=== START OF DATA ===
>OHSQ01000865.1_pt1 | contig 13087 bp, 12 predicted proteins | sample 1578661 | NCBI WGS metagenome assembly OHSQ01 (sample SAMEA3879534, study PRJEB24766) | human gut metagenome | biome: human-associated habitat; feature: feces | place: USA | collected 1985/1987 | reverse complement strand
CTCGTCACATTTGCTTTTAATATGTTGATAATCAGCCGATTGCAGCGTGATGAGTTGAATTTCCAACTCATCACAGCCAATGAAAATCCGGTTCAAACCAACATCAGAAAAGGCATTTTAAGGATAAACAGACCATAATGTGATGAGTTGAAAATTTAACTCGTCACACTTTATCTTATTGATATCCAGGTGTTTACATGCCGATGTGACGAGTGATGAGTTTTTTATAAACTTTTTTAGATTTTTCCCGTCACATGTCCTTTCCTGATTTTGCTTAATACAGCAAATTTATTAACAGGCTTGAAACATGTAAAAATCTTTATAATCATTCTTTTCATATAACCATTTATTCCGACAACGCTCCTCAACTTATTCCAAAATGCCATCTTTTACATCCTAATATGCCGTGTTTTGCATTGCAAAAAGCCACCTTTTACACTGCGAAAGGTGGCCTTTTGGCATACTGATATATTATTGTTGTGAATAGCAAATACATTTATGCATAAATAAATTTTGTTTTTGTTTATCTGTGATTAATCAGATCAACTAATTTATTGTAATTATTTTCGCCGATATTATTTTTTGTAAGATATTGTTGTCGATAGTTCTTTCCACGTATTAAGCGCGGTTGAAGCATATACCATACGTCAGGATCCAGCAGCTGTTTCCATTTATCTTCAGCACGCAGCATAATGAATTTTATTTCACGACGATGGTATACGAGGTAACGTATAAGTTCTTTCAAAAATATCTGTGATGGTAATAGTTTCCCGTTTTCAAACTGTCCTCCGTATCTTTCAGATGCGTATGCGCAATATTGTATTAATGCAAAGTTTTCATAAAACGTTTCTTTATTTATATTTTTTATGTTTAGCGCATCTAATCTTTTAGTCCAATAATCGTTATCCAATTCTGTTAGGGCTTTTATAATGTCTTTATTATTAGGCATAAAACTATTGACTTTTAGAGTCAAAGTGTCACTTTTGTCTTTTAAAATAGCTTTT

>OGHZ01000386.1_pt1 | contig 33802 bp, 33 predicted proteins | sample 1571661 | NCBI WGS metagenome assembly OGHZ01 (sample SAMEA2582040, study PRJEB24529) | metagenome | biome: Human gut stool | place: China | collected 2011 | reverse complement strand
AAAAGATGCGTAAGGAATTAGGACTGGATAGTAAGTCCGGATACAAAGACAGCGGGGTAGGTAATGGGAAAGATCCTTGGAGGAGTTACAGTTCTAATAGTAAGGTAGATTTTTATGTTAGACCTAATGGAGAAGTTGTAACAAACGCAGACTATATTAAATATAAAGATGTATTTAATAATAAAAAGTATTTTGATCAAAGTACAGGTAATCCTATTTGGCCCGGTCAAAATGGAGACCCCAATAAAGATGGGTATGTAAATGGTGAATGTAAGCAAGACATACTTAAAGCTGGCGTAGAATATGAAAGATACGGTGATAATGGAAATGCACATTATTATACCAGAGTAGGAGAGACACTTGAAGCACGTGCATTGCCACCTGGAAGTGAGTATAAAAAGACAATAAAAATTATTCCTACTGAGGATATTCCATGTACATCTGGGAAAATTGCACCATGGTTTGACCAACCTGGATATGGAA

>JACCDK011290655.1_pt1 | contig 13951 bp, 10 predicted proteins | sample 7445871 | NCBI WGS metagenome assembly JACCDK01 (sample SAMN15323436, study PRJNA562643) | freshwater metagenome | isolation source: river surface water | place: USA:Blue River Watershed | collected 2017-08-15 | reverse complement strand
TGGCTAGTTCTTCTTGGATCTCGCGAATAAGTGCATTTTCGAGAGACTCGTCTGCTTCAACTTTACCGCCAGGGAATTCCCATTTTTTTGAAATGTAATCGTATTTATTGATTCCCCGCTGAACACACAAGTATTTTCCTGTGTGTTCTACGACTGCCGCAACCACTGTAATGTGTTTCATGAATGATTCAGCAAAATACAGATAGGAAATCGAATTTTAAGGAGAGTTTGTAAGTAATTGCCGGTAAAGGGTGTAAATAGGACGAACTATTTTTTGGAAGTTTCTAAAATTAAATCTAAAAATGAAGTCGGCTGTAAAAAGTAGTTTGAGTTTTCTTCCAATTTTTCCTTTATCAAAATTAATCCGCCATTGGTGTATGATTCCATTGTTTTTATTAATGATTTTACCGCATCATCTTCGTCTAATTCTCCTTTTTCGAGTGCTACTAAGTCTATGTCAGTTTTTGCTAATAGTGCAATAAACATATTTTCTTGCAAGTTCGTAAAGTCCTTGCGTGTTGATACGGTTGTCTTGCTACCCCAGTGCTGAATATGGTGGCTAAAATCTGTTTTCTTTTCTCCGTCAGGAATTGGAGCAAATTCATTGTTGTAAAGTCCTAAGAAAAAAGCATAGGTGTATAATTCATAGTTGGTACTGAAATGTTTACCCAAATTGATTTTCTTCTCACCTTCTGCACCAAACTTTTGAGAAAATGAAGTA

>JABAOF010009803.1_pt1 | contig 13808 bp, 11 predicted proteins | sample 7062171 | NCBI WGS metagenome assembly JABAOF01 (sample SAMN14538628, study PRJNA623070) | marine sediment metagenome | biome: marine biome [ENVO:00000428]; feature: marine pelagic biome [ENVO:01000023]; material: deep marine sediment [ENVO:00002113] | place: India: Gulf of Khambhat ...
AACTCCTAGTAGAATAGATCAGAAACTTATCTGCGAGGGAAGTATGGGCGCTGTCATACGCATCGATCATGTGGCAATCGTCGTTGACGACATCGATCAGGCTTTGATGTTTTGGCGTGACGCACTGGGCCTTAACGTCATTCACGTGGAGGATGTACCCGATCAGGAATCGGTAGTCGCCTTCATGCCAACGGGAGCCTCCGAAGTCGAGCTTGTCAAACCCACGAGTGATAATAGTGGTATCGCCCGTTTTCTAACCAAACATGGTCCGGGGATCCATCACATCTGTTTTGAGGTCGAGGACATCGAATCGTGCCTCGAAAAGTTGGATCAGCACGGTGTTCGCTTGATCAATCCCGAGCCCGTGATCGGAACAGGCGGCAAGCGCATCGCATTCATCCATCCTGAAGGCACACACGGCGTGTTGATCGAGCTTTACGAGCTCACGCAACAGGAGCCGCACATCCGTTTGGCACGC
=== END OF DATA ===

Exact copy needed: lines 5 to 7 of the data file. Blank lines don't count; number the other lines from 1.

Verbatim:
>JACCDK011290655.1_pt1 | contig 13951 bp, 10 predicted proteins | sample 7445871 | NCBI WGS metagenome assembly JACCDK01 (sample SAMN15323436, study PRJNA562643) | freshwater metagenome | isolation source: river surface water | place: USA:Blue River Watershed | collected 2017-08-15 | reverse complement strand
TGGCTAGTTCTTCTTGGATCTCGCGAATAAGTGCATTTTCGAGAGACTCGTCTGCTTCAACTTTACCGCCAGGGAATTCCCATTTTTTTGAAATGTAATCGTATTTATTGATTCCCCGCTGAACACACAAGTATTTTCCTGTGTGTTCTACGACTGCCGCAACCACTGTAATGTGTTTCATGAATGATTCAGCAAAATACAGATAGGAAATCGAATTTTAAGGAGAGTTTGTAAGTAATTGCCGGTAAAGGGTGTAAATAGGACGAACTATTTTTTGGAAGTTTCTAAAATTAAATCTAAAAATGAAGTCGGCTGTAAAAAGTAGTTTGAGTTTTCTTCCAATTTTTCCTTTATCAAAATTAATCCGCCATTGGTGTATGATTCCATTGTTTTTATTAATGATTTTACCGCATCATCTTCGTCTAATTCTCCTTTTTCGAGTGCTACTAAGTCTATGTCAGTTTTTGCTAATAGTGCAATAAACATATTTTCTTGCAAGTTCGTAAAGTCCTTGCGTGTTGATACGGTTGTCTTGCTACCCCAGTGCTGAATATGGTGGCTAAAATCTGTTTTCTTTTCTCCGTCAGGAATTGGAGCAAATTCATTGTTGTAAAGTCCTAAGAAAAAAGCATAGGTGTATAATTCATAGTTGGTACTGAAATGTTTACCCAAATTGATTTTCTTCTCACCTTCTGCACCAAACTTTTGAGAAAATGAAGTA

>JABAOF010009803.1_pt1 | contig 13808 bp, 11 predicted proteins | sample 7062171 | NCBI WGS metagenome assembly JABAOF01 (sample SAMN14538628, study PRJNA623070) | marine sediment metagenome | biome: marine biome [ENVO:00000428]; feature: marine pelagic biome [ENVO:01000023]; material: deep marine sediment [ENVO:00002113] | place: India: Gulf of Khambhat ...